A slider is a useful control for user input having a fixed range. A slider consists of a knob and a bar for the knob to slide on. The range of the slider can be anything, but the number of dragable steps is constrained by the length of the bar. To create a slider with a range of n1 to n2 in 100 steps, for example, you need to create a bar at least 100 pixels long—a single pixel is the minimum finger-controllable movement of the knob.

A slider can be a graphic image, but you can also use CSS to style a set of nested div elements to act as a slider, using only text.

On iOS-based devices, the minimum comfortable size for the knob on a slider is 44 x 44 pixels. A circle of radius 25 meets these criteria and makes a comfortable target for a finger.

To build a slider, listen for mousedown, mousemove, touchbegin, and touchmove events on the slider element. Listen for mouseup events on the body element and track the mouse button state.

Begin your touch event handlers with preventDefault() to allow the finger to drag the slider instead of scrolling the page.

Position the knob relative to the bar using CSS. The slider has a dragable range from 0 to the width of the bar, minus the width of the knob. For example, for a circular knob of radius 25, the minimum bar width is 150 pixels to allow 100 dragable steps while keeping the knob on the bar.

The knob value is the mouse or touch event’s pageX property, minus the slider’s offsetLeft property. The knob should be positioned half its width to the left of the knob value, so the mouse or finger drags the center of the knob. The knob value should be clamped at 0 and the bar width minus the knob width.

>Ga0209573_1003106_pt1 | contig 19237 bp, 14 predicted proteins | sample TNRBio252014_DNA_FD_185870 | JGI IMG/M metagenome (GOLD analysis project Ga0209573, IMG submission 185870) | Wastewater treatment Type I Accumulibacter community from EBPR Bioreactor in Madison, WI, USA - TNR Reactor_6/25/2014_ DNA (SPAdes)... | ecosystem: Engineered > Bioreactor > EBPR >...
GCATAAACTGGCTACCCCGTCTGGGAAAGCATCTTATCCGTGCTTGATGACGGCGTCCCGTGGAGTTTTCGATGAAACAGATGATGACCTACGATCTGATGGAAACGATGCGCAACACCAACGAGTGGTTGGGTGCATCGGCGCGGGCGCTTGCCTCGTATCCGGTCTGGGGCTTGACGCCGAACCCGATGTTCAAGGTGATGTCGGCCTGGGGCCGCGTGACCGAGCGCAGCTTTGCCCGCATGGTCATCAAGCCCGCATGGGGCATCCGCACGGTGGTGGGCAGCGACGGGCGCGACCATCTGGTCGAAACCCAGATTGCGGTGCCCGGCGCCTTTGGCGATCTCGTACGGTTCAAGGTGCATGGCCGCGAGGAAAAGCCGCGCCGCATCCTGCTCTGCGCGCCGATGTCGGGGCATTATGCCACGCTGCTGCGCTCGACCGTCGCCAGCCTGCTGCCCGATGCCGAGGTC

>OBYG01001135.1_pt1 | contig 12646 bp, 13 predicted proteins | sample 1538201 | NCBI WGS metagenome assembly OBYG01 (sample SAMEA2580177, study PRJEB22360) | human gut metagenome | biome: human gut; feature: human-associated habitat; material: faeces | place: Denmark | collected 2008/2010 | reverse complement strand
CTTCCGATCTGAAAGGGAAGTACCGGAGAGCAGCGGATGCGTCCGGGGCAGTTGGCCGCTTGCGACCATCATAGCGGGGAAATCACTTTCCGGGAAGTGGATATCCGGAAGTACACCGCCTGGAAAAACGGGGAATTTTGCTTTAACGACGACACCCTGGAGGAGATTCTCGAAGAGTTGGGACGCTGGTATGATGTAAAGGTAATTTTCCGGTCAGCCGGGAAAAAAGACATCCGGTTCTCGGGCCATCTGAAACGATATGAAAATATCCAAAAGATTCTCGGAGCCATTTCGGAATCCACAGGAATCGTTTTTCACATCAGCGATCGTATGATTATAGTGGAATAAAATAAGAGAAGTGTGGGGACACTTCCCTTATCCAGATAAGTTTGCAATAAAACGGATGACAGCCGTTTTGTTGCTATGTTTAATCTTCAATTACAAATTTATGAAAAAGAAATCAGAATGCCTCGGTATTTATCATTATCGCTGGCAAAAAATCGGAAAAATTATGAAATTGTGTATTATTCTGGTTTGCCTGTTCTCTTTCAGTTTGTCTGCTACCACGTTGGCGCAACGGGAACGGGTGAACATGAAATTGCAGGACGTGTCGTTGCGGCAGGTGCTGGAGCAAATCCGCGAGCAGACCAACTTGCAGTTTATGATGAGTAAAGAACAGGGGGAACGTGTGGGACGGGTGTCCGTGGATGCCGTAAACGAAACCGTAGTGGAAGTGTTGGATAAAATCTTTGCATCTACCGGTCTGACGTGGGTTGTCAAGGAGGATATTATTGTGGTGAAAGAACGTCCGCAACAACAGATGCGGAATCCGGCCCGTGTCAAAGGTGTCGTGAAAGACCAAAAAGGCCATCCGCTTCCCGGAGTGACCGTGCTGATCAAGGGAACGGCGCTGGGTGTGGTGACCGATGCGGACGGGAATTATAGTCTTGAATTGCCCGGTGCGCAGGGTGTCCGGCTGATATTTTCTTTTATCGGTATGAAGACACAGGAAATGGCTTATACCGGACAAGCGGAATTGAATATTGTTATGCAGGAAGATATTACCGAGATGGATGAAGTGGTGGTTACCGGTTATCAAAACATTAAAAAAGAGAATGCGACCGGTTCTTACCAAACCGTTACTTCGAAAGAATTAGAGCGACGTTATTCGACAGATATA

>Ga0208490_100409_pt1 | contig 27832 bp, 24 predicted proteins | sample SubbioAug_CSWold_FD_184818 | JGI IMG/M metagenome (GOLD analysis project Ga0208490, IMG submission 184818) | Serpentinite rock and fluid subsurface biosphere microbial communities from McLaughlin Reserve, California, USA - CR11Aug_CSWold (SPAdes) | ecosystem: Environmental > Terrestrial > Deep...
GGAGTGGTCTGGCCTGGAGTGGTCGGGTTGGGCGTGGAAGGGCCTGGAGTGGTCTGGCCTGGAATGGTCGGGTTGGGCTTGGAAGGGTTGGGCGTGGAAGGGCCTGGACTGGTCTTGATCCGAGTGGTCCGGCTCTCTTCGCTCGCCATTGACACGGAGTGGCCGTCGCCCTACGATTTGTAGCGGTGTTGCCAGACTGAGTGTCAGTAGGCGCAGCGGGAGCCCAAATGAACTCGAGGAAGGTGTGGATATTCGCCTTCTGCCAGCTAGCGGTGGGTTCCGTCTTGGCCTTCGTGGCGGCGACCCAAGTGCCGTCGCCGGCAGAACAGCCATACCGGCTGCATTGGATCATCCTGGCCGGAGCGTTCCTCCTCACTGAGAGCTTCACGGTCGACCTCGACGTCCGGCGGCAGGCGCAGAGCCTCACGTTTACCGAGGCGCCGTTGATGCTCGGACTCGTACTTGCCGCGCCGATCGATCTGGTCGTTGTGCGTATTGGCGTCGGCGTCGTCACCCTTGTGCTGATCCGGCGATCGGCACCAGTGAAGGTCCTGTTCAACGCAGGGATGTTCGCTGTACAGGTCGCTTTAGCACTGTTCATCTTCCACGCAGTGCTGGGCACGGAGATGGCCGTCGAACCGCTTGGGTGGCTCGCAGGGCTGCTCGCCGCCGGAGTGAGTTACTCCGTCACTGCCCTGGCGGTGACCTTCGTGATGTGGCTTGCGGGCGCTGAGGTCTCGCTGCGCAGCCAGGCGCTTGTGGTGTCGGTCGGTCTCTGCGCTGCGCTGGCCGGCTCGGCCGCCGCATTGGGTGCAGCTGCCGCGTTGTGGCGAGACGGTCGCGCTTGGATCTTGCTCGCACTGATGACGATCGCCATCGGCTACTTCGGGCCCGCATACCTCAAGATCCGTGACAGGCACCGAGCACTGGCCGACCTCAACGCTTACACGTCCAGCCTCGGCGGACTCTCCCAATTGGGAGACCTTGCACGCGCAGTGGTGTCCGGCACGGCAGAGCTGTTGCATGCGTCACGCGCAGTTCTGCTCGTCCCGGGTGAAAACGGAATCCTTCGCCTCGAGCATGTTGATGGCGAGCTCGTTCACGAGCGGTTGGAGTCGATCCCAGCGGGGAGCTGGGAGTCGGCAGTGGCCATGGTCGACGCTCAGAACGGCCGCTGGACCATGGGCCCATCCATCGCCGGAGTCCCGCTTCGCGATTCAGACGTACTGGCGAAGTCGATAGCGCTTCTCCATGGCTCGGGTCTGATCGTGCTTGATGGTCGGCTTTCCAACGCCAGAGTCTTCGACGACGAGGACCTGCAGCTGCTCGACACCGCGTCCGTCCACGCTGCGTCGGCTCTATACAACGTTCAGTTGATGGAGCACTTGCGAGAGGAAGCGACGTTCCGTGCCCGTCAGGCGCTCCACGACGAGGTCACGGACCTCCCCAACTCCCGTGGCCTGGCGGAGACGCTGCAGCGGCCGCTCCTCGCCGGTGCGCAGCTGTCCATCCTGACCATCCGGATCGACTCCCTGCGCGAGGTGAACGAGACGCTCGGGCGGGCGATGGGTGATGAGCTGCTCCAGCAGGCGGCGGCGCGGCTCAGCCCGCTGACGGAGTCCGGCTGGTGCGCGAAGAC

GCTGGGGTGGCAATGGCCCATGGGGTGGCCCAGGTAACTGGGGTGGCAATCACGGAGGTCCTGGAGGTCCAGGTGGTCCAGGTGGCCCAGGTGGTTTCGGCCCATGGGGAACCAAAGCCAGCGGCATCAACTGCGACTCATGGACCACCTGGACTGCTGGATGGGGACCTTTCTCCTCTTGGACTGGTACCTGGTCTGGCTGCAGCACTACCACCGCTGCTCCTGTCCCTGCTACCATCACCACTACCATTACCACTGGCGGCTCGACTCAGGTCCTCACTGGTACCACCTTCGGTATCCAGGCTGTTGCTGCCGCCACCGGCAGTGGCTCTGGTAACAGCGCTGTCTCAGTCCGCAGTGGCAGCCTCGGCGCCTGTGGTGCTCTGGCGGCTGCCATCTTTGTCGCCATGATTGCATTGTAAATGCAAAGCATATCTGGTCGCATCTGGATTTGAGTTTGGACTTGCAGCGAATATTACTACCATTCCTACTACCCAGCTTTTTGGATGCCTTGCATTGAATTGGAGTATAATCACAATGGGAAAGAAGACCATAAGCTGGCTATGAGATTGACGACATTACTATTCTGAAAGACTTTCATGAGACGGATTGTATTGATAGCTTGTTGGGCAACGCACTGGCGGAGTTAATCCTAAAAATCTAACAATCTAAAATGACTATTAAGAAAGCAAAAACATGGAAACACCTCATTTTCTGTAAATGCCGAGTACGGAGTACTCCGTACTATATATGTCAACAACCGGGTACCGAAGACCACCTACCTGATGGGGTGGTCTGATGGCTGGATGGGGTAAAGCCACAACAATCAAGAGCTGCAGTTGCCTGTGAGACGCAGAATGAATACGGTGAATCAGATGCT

The example in Listing 13-6 creates a slider using three nested div elements. The outermost div element is the slider and is positioned absolutely. The two inner div elements are the bar and the knob, and are positioned relatively within the slider. The bar div is styled into a horizontal line and the knob div is styled into a circle using CSS.

The knob is 52 pixels wide, including the border, and the bar is 152 pixels wide, giving the slider a positional range of 0-100. The slider is used to scale a graphic from a size of 0.25 to 0.75 in 100 steps, to demonstrate that the value range driven by the slider is not constrained by the positional range. The result is illustrated in Figure 13-6.

Figure 13-6  Slider controlling image size

The knob value is displayed and the image is redrawn in an independent animation loop, so as not to overload the event handlers and make them unresponsive. The knob is repositioned using CSS, by setting the offsetLeft property. Safari redraws the knob automatically.

Listing 13-6  Adding a slider using CSS

<html>
<head>
    <title>Custom Slider</title>
    <!-- Fill the iOS screen /-->
    <meta name="viewport" content="width=400" />
    <style>
        canvas {
            position: absolute;
            top: 10px;
            left: 10px;
            background-color: beige;
            border-radius: 25px;
            border: 1px solid #404040;
        }
        .slider {
            position: absolute;
            top: 115px;